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The Current State of Mughal Garden Research

The study of Mughal gardens, a tradition that originated in Central Asia and extended into South Asia in the sixteenth through eighteenth centuries, now faces significant challenges. There has been more research on these gardens in the past decade than in any other period of history. Numerous articles have appeared in journals of landscape architecture, geography, and art history, as well as South Asian and Islamic studies (see Bibliography and Bibliography Update below). In 1996, the Smithsonian Mughal Gardens Project yielded two volumes published by Dumbarton Oaks in Washington, D.C. and Ferozsons Publishers in Pakistan, and now this Web site increases accessibility to a variety of research tools on the subject. For example, the site makes widely available, for the first time, the most complete chronology on Mughal Lahore, and the most comprehensive bibliography on the same subject.

What more can be said about the development of research on this topic? Of course, compared with European garden research, there are enormous possibilities for additional investigations of every sort. However, as recent work on Mughal gardens was being completed, the situation changed in ways that warrant a reappraisal of the field.

Importantly, comparative perspectives on garden cultures also raise questions about the relationship between academic research and the practical concerns of communities who use, visit, and work in Mughal gardens. In recent decades, practical and comparative interests in Mughal garden research seem repressed, unvoiced, or under-examined. Probing conservation projects, linked with further historiographic research on Mughal gardens, might illuminate some of the possibilities, and pitfalls, for comparative research, and thereby contribute to a constructive reweaving of scholarly and practical interest in the gardens of the world.

Update 2007. In the five years since this Web site made its debut, Mughal gardens research has developed in at least two major ways. First, there has been increased emphasis on scientific research on the gardens. Scientific inquiry was not lacking previously, but the questions and methods have now advanced. For example, research in the 1980s focused on surface surveys and documentation, which enabled mathematical analysis and interpretation. The past five years, by comparison, have witnessed the first detailed excavations of garden sites. The Moonlight Garden project in Agra included archaeobotanical as well as architectural excavation (Moynihan, 2000), as did excavations carried out at Humayun’s Tomb in Delhi. The most detailed excavations to date have occurred at Babur’s tomb-garden in Kabul, under the auspices of the Aga Khan Trust for Culture and carried out by the Deutsches Archäologisches Institut (Franke-Vogt et al., 2005). These studies have helped reconstruct the design of buried water systems and pathways. Excavations at the Nagaur palace-garden complex in Rajasthan in 2007 also identified soil profiles and planting techniques.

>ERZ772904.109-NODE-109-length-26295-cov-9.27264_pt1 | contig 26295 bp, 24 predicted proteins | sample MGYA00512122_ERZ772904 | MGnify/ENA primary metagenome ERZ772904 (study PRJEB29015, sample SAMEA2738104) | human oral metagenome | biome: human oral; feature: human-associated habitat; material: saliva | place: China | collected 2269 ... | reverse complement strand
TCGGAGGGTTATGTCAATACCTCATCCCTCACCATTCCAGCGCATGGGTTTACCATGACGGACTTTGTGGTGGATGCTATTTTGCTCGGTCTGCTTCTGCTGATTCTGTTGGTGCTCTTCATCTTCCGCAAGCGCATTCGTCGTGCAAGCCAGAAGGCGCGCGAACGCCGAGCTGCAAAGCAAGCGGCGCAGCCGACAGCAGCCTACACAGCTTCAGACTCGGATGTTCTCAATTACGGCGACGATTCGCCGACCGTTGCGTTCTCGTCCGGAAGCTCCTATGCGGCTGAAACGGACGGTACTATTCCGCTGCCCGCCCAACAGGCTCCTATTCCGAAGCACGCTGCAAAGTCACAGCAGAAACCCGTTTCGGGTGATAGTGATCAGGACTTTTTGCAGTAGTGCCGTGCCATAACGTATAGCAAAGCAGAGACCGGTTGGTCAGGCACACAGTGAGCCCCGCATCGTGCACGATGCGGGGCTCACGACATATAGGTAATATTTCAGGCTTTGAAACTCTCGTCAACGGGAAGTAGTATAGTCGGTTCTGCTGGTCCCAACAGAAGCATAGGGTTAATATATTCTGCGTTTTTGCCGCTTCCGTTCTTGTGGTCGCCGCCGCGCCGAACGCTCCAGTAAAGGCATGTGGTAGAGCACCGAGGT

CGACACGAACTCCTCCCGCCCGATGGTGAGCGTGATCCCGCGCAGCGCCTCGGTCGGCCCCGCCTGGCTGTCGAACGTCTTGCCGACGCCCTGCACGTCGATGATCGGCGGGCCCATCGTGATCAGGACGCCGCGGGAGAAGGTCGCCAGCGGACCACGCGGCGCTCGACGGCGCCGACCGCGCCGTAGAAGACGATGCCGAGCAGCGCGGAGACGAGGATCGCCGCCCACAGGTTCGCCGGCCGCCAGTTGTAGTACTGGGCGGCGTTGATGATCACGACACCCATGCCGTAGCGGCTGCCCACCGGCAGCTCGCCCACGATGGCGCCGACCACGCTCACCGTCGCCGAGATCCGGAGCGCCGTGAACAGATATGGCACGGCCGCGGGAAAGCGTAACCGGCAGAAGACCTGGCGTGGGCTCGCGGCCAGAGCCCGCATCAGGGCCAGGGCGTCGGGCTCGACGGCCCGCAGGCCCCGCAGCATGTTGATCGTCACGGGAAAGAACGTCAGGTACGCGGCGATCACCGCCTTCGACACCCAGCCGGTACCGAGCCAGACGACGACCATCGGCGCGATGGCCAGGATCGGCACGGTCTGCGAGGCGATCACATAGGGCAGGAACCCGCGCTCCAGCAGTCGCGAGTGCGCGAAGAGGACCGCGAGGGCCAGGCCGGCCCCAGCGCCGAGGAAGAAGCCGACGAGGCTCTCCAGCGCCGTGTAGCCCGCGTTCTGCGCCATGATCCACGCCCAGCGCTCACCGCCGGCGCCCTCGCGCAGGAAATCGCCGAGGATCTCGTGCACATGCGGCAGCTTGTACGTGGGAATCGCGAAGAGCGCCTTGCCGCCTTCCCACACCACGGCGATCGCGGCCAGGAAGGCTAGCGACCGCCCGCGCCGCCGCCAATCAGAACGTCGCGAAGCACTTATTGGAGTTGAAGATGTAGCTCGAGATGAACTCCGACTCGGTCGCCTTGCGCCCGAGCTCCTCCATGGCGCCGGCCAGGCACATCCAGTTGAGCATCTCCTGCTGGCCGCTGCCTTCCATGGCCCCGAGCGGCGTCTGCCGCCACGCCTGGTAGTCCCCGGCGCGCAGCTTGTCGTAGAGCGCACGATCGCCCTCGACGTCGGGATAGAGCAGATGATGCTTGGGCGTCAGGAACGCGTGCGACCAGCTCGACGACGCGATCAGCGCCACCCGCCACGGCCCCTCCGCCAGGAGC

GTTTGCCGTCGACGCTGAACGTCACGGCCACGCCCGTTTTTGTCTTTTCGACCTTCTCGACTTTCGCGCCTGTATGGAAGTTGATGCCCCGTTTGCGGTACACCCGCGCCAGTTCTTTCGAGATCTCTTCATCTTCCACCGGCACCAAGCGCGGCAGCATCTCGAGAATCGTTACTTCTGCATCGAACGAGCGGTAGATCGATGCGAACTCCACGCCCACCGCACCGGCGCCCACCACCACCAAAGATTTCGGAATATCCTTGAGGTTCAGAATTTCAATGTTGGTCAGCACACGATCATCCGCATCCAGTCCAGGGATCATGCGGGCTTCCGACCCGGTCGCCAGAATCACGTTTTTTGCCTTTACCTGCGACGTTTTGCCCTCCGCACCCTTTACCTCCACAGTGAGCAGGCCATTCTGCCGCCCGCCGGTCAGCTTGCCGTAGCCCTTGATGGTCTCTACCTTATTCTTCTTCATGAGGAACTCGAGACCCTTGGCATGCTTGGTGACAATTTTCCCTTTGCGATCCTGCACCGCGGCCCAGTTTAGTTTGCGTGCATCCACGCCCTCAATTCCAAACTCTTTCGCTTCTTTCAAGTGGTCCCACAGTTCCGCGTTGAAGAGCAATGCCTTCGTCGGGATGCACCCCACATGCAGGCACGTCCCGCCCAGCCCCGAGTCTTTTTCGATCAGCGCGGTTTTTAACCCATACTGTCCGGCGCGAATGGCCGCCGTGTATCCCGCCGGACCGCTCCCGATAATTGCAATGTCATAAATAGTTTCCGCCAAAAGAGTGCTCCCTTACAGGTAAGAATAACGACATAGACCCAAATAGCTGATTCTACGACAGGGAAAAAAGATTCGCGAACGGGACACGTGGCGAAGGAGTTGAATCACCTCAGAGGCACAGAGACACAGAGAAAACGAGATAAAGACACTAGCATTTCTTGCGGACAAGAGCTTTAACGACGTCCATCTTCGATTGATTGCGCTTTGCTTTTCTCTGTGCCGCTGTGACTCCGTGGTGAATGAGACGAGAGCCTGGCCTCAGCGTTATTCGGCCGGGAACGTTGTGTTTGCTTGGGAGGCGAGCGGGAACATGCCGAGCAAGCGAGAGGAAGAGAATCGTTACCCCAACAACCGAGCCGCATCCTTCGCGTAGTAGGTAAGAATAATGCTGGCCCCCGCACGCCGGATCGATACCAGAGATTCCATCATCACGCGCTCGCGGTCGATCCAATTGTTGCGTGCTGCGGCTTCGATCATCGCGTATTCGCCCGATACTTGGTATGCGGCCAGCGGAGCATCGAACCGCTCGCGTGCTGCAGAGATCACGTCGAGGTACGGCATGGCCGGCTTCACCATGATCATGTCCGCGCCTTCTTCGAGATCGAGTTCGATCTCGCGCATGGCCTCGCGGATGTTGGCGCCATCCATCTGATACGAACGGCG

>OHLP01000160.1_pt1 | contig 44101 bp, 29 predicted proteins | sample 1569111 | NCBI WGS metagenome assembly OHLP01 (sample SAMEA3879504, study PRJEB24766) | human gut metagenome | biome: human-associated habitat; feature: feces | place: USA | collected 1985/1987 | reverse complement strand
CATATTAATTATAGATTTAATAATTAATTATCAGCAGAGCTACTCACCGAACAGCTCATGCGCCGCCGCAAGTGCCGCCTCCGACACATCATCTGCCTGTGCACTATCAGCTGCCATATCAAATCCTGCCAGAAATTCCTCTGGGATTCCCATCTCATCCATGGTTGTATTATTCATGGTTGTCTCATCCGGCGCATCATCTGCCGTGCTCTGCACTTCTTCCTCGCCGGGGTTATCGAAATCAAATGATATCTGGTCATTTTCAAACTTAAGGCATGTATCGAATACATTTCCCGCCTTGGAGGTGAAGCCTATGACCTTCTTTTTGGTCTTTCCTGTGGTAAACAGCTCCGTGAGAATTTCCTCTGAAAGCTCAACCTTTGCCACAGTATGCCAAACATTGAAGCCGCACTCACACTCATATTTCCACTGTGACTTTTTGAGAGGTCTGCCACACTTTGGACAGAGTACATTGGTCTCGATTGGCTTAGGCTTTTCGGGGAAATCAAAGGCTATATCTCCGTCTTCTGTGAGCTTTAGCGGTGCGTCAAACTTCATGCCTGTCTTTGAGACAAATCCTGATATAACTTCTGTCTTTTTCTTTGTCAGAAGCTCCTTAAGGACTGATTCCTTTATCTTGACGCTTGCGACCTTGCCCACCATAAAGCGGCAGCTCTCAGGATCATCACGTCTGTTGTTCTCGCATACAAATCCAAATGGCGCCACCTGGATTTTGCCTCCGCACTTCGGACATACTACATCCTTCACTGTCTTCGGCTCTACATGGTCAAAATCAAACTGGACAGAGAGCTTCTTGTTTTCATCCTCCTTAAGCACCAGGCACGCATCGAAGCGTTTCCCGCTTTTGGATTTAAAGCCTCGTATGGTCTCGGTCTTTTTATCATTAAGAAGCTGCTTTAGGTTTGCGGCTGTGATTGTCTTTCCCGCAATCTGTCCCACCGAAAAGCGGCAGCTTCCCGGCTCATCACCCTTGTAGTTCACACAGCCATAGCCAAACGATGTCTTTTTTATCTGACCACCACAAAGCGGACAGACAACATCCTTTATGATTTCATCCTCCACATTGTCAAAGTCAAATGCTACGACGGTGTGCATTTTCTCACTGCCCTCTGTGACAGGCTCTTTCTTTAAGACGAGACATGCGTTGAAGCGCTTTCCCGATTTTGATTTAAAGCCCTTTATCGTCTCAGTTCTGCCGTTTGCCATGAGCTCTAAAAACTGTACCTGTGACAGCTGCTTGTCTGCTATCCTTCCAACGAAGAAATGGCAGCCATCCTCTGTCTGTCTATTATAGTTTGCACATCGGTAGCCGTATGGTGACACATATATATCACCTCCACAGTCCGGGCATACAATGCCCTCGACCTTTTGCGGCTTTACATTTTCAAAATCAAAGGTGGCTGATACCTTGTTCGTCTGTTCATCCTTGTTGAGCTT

These scientific studies have contributed to increasingly sophisticated garden conservation projects, which is the second major development in Mughal garden research. Humayun’s tomb-garden in Delhi and Babur’s tomb-garden in Kabul stand out as completed examples. The Global Heritage Fund supported conservation at Asaf Khan’s tomb-garden in the Shahdara area of Lahore, while other conservation projects have focused on Shalamar Garden and Lahore Fort. There is still a long way to go in garden heritage conservation (e.g. as compared with architectural preservation), but the current trend represents important steps in that direction.

Adapted from James L. Wescoat, Jr., "The Re-Emergence of Comparative Possibilities and the Wavering of Practical Concern," Perspectives on Garden Histories. Washington, D.C., 1999.

Garden, City and Empire: The Historical Geography of Mughal Lahore
By Michael Brand

Click to download the Chronology
lahore_chronology.pdf [81Kb]

Up to 2001:
Michael Brand and James L. Wescoat, Jr., 2001
Edited by Laura T. Schneider

Click to download the Bibliography
lahore_bibliography.pdf [198Kb]

Bibliographic Update: 2001-2007:
James L. Wescoat, Jr. and Abdul Rehman, 2007
Edited by Laura T. Schneider

Click to download the Bibliographic Update
lahore_bibliography_2001-2007.pdf [183

Bibliographic Update: 2008-2018:
Rachel Hirsh, Abdul Rehman and James L. Wescoat, 2019

Click to download the 2019 Bibliographic Update
updated_garden_bibliography.pdf [380

To see a selected glossary of terms used throughout the site (seen in italics), click here.

The following pages provide general information on the music of the Web site and on aspects of the musical style known as Dhrupad, which was the predominant genre of classical music during the Mughal era.

  1. Introduction to the Classical Music of South Asia
  2. Introduction to Dhrupad
  3. The Musical Scale
  4. Raga (Melodic Structure)
  5. Tala (Rhythmic Structure)
  6. The Structure of Dhrupad Performance
  7. The Instruments of Dhrupad
  8. The Performers on the Web Site
  9. The Nature of Poetic Lyrics in Dhrupad Compositions
  10. Miyan Tansen
  11. Dhrupad Bibliography
  12. Dhrupad Discography
  13. Dhrupad Web Links